What makes a successful safety committee member? Find out.
Safety committee members must:
· Set a good example. Committee members must set a good example! Committee members must be above average in their safe work habits and their positive attitude about safety.
· Be visible. Names of safety committee members should be posted prominently in their departments. They are the strong right hand to supervisors. Some companies also give safety committee badges to identify their committee members.
· Hold regular meetings. Safety committees must meet formally (usually at least once a month, sometimes biweekly).
· Serve as a sounding board for safety and health activities. Positive management groups ask their safety committees to be sounding boards on proposals for new safety rules, developing JHA changes or additions to personal protective equipment, participate in safety fairs and safety victory days.
A Toronto packaging manufacturer encountered such confusion among its safety committee members that it developed an orientation program for newly appointed safety committee members, including a Job Description of an Effective Safety Committee Member. That outline of duties reads like this:Job Description of Effective Committee Member
To give your best efforts to make the department free from accidents and occupational health problems.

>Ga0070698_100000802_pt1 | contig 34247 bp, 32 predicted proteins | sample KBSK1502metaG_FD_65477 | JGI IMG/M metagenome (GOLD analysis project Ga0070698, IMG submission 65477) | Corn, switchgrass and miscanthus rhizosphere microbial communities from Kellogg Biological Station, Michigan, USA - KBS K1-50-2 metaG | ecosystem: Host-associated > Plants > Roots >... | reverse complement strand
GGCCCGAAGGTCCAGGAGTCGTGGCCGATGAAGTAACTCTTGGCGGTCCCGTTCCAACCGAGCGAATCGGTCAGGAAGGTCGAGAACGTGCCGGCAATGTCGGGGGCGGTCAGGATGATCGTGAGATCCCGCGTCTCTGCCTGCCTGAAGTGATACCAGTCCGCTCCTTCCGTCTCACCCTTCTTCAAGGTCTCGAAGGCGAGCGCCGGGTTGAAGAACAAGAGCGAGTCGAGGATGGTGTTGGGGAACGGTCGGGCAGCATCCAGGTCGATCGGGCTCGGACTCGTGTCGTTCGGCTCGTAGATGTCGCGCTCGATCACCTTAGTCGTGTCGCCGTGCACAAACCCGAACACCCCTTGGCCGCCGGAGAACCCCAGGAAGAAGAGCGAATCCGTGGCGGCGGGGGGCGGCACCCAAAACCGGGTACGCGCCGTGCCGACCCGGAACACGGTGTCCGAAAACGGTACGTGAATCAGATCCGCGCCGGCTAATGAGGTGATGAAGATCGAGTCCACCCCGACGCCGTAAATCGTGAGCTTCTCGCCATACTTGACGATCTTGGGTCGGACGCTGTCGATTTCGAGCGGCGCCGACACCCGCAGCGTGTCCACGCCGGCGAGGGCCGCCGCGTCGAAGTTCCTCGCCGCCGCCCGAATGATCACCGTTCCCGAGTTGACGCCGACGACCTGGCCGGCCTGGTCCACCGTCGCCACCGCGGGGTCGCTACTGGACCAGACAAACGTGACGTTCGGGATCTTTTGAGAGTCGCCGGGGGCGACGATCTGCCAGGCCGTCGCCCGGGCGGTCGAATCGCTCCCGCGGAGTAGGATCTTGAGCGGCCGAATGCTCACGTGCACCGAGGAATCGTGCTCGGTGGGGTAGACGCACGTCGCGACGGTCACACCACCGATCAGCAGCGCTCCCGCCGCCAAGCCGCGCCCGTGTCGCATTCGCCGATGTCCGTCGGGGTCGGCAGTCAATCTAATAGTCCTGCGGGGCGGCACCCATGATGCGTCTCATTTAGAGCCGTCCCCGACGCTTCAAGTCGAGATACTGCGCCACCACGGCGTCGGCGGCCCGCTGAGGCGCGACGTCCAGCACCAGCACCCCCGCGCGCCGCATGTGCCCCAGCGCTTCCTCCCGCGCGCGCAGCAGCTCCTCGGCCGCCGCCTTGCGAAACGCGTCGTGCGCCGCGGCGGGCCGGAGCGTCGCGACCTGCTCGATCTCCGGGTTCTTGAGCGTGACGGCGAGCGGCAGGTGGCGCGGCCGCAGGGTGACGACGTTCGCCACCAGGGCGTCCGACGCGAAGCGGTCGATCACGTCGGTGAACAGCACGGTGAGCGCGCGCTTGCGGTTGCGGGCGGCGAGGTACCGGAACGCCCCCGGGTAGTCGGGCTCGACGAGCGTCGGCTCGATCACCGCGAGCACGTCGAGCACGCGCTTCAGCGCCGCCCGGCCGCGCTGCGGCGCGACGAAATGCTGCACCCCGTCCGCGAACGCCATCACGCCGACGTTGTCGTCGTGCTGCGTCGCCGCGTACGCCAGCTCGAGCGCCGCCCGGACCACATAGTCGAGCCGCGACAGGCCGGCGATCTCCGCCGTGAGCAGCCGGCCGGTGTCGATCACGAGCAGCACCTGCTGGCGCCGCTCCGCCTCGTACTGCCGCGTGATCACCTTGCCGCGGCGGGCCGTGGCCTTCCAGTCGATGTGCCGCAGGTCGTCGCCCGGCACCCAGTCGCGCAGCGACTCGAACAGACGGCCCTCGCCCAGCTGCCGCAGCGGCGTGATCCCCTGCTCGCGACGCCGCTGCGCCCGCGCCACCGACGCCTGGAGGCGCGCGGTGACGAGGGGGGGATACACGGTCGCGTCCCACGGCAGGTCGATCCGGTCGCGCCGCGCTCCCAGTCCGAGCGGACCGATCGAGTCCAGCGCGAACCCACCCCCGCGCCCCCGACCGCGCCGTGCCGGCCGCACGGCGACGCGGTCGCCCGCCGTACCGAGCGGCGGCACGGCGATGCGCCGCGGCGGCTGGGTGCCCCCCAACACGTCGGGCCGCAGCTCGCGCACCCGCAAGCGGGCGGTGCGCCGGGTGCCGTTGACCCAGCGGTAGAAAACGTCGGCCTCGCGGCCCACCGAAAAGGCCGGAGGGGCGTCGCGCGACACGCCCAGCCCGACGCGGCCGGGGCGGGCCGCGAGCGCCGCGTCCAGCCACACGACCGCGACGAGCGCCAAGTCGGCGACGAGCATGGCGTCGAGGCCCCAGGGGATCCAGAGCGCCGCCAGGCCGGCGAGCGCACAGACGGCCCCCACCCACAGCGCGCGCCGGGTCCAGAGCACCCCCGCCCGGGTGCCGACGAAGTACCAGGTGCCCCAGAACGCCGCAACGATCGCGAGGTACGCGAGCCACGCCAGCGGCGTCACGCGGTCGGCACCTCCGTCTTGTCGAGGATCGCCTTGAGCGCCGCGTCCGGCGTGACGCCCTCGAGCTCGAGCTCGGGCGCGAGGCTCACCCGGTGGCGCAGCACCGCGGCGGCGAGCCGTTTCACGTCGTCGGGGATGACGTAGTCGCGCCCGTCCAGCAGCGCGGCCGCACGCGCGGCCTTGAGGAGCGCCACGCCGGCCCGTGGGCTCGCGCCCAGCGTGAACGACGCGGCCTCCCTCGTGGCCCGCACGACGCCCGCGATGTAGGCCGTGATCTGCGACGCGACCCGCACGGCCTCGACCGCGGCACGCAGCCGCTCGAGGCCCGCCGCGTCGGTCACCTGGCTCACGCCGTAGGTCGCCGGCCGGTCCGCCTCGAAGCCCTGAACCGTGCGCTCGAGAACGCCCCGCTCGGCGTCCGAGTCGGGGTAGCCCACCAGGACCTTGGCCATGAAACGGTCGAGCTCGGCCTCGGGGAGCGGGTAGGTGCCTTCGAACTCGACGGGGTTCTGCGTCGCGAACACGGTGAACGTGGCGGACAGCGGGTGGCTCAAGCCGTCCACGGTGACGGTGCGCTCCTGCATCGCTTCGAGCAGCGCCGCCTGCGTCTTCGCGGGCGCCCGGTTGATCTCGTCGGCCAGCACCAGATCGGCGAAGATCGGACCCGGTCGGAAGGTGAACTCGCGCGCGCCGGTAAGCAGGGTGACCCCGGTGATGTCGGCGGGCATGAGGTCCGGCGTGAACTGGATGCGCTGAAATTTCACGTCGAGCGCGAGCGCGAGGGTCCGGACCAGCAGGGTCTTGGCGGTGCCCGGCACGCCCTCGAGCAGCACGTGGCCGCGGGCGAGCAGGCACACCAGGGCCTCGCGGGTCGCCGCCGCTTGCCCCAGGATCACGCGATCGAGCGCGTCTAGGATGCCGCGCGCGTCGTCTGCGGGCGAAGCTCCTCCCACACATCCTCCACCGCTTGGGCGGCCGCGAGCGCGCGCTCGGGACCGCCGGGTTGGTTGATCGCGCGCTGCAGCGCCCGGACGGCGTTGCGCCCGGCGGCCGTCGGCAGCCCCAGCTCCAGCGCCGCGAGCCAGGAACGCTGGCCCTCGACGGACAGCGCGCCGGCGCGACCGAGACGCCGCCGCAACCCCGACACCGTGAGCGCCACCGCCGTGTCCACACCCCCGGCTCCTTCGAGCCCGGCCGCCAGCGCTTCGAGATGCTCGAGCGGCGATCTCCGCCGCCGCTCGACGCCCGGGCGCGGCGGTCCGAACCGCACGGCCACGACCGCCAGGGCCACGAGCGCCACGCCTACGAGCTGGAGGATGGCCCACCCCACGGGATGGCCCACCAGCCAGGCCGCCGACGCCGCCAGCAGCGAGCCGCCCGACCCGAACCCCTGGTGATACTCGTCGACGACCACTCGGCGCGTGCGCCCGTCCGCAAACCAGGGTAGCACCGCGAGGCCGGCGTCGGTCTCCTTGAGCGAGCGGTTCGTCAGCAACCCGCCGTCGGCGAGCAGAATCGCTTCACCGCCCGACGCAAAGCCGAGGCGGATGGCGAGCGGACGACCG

Work safely yourself-set the example in the department.
· Attend and actively participate in safety committee meetings when on day or second shift. If you are on third shift, notify your supervisor so that your alternate can attend.
· Work with your supervisor to eliminate hazardous conditions and unsafe work practices in the department. Speak to your fellow employees if you believe that they are engaged in an unsafe work practice; report things which you feel you can’t handle to your supervisor for further action.
· Investigate with your supervisor recordable case injuries that occur in your department. Participate in Plant Review Committee activities on lost workday case accidents or industrial illnesses in your department.
· Listen to employee suggestions about safety and bring those that appear to have merit to the department supervisor for review.
· Coordinate with your alternate to conduct department safety inspections in the first week of each month, using the pre-printed checklist as your guide. Each quarter participate with a plant management member in a facility wide safety audit.
One important topic a safety committee might need to consider is industrial hygiene requirements.
Since 1990, OSHA has required facilities engaged in the use of chemicals in a laboratory to develop and implement a written chemical hygiene plan (CHP). This standard mandates that companies set forth procedures, equipment, PPE, work practices, training, and policies to help protect employees from the health hazards presented by hazardous chemicals used in their workplace.
While most safety professionals are typically well-trained on identifying and controlling traditional safety hazards, many are less familiar with the health-related hazards in the workplace.